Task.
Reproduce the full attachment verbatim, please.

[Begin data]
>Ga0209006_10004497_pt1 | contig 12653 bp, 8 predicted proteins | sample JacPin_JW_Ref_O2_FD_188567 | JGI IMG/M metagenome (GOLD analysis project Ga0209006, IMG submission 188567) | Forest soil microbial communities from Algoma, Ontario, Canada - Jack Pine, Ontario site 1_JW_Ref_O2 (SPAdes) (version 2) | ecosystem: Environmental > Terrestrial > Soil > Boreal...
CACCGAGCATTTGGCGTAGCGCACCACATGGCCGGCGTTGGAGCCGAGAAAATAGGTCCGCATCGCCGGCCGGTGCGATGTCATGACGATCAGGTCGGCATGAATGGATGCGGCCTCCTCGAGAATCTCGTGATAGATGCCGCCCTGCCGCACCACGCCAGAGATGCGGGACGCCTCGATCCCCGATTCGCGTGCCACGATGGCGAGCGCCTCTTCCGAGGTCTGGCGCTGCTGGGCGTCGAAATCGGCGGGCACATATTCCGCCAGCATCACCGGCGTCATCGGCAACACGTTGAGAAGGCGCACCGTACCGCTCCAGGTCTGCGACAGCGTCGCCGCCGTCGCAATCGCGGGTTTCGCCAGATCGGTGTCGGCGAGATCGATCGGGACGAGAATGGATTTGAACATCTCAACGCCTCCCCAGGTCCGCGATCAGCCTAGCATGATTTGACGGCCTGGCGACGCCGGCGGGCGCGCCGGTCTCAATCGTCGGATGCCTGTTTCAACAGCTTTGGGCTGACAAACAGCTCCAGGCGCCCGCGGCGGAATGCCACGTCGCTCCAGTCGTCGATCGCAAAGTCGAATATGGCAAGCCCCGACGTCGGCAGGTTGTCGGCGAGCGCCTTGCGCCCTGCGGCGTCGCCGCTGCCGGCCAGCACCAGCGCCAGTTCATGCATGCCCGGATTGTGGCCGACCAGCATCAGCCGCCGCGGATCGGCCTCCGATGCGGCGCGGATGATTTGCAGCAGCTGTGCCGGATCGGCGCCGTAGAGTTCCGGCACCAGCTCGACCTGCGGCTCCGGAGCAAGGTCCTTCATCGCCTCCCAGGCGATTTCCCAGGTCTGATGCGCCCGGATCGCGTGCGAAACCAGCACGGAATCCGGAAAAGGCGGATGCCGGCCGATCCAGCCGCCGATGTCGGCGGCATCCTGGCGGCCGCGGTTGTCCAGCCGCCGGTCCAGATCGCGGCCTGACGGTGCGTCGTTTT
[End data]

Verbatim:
>Ga0209006_10004497_pt1 | contig 12653 bp, 8 predicted proteins | sample JacPin_JW_Ref_O2_FD_188567 | JGI IMG/M metagenome (GOLD analysis project Ga0209006, IMG submission 188567) | Forest soil microbial communities from Algoma, Ontario, Canada - Jack Pine, Ontario site 1_JW_Ref_O2 (SPAdes) (version 2) | ecosystem: Environmental > Terrestrial > Soil > Boreal...
CACCGAGCATTTGGCGTAGCGCACCACATGGCCGGCGTTGGAGCCGAGAAAATAGGTCCGCATCGCCGGCCGGTGCGATGTCATGACGATCAGGTCGGCATGAATGGATGCGGCCTCCTCGAGAATCTCGTGATAGATGCCGCCCTGCCGCACCACGCCAGAGATGCGGGACGCCTCGATCCCCGATTCGCGTGCCACGATGGCGAGCGCCTCTTCCGAGGTCTGGCGCTGCTGGGCGTCGAAATCGGCGGGCACATATTCCGCCAGCATCACCGGCGTCATCGGCAACACGTTGAGAAGGCGCACCGTACCGCTCCAGGTCTGCGACAGCGTCGCCGCCGTCGCAATCGCGGGTTTCGCCAGATCGGTGTCGGCGAGATCGATCGGGACGAGAATGGATTTGAACATCTCAACGCCTCCCCAGGTCCGCGATCAGCCTAGCATGATTTGACGGCCTGGCGACGCCGGCGGGCGCGCCGGTCTCAATCGTCGGATGCCTGTTTCAACAGCTTTGGGCTGACAAACAGCTCCAGGCGCCCGCGGCGGAATGCCACGTCGCTCCAGTCGTCGATCGCAAAGTCGAATATGGCAAGCCCCGACGTCGGCAGGTTGTCGGCGAGCGCCTTGCGCCCTGCGGCGTCGCCGCTGCCGGCCAGCACCAGCGCCAGTTCATGCATGCCCGGATTGTGGCCGACCAGCATCAGCCGCCGCGGATCGGCCTCCGATGCGGCGCGGATGATTTGCAGCAGCTGTGCCGGATCGGCGCCGTAGAGTTCCGGCACCAGCTCGACCTGCGGCTCCGGAGCAAGGTCCTTCATCGCCTCCCAGGCGATTTCCCAGGTCTGATGCGCCCGGATCGCGTGCGAAACCAGCACGGAATCCGGAAAAGGCGGATGCCGGCCGATCCAGCCGCCGATGTCGGCGGCATCCTGGCGGCCGCGGTTGTCCAGCCGCCGGTCCAGATCGCGGCCTGACGGTGCGTCGTTTT